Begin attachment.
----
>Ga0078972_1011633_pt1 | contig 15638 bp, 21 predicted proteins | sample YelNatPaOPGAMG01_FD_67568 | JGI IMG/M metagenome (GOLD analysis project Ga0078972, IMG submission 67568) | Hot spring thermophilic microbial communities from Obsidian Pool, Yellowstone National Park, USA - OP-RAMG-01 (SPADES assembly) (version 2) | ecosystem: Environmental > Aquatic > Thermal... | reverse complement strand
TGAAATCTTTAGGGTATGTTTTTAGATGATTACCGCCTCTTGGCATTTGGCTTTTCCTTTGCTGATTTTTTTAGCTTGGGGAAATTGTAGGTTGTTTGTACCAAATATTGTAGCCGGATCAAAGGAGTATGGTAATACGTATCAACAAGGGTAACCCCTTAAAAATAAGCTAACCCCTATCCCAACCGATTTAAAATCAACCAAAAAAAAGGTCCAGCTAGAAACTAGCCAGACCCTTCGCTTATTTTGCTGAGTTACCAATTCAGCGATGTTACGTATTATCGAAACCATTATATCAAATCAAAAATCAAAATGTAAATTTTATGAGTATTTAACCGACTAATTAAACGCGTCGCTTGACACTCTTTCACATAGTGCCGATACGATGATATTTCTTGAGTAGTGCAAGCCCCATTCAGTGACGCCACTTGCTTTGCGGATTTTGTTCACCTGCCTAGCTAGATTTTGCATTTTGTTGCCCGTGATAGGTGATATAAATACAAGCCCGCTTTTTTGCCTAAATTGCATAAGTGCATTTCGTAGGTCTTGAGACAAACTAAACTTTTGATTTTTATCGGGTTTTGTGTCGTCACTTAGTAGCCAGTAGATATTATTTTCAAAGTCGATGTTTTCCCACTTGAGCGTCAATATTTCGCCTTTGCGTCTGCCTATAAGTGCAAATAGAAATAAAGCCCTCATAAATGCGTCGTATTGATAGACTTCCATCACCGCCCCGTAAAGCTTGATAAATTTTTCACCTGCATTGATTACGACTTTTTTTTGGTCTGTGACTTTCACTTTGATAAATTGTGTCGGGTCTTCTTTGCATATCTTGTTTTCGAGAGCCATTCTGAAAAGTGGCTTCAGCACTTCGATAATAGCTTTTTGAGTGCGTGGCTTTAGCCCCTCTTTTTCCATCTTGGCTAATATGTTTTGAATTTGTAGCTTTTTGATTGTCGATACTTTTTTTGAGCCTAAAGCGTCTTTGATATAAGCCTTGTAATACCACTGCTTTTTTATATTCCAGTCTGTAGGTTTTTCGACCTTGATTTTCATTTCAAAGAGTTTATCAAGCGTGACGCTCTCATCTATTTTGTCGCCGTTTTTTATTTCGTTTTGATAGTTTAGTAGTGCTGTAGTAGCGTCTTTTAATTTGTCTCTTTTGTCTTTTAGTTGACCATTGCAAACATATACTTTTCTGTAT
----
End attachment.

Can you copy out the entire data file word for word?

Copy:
>Ga0078972_1011633_pt1 | contig 15638 bp, 21 predicted proteins | sample YelNatPaOPGAMG01_FD_67568 | JGI IMG/M metagenome (GOLD analysis project Ga0078972, IMG submission 67568) | Hot spring thermophilic microbial communities from Obsidian Pool, Yellowstone National Park, USA - OP-RAMG-01 (SPADES assembly) (version 2) | ecosystem: Environmental > Aquatic > Thermal... | reverse complement strand
TGAAATCTTTAGGGTATGTTTTTAGATGATTACCGCCTCTTGGCATTTGGCTTTTCCTTTGCTGATTTTTTTAGCTTGGGGAAATTGTAGGTTGTTTGTACCAAATATTGTAGCCGGATCAAAGGAGTATGGTAATACGTATCAACAAGGGTAACCCCTTAAAAATAAGCTAACCCCTATCCCAACCGATTTAAAATCAACCAAAAAAAAGGTCCAGCTAGAAACTAGCCAGACCCTTCGCTTATTTTGCTGAGTTACCAATTCAGCGATGTTACGTATTATCGAAACCATTATATCAAATCAAAAATCAAAATGTAAATTTTATGAGTATTTAACCGACTAATTAAACGCGTCGCTTGACACTCTTTCACATAGTGCCGATACGATGATATTTCTTGAGTAGTGCAAGCCCCATTCAGTGACGCCACTTGCTTTGCGGATTTTGTTCACCTGCCTAGCTAGATTTTGCATTTTGTTGCCCGTGATAGGTGATATAAATACAAGCCCGCTTTTTTGCCTAAATTGCATAAGTGCATTTCGTAGGTCTTGAGACAAACTAAACTTTTGATTTTTATCGGGTTTTGTGTCGTCACTTAGTAGCCAGTAGATATTATTTTCAAAGTCGATGTTTTCCCACTTGAGCGTCAATATTTCGCCTTTGCGTCTGCCTATAAGTGCAAATAGAAATAAAGCCCTCATAAATGCGTCGTATTGATAGACTTCCATCACCGCCCCGTAAAGCTTGATAAATTTTTCACCTGCATTGATTACGACTTTTTTTTGGTCTGTGACTTTCACTTTGATAAATTGTGTCGGGTCTTCTTTGCATATCTTGTTTTCGAGAGCCATTCTGAAAAGTGGCTTCAGCACTTCGATAATAGCTTTTTGAGTGCGTGGCTTTAGCCCCTCTTTTTCCATCTTGGCTAATATGTTTTGAATTTGTAGCTTTTTGATTGTCGATACTTTTTTTGAGCCTAAAGCGTCTTTGATATAAGCCTTGTAATACCACTGCTTTTTTATATTCCAGTCTGTAGGTTTTTCGACCTTGATTTTCATTTCAAAGAGTTTATCAAGCGTGACGCTCTCATCTATTTTGTCGCCGTTTTTTATTTCGTTTTGATAGTTTAGTAGTGCTGTAGTAGCGTCTTTTAATTTGTCTCTTTTGTCTTTTAGTTGACCATTGCAAACATATACTTTTCTGTAT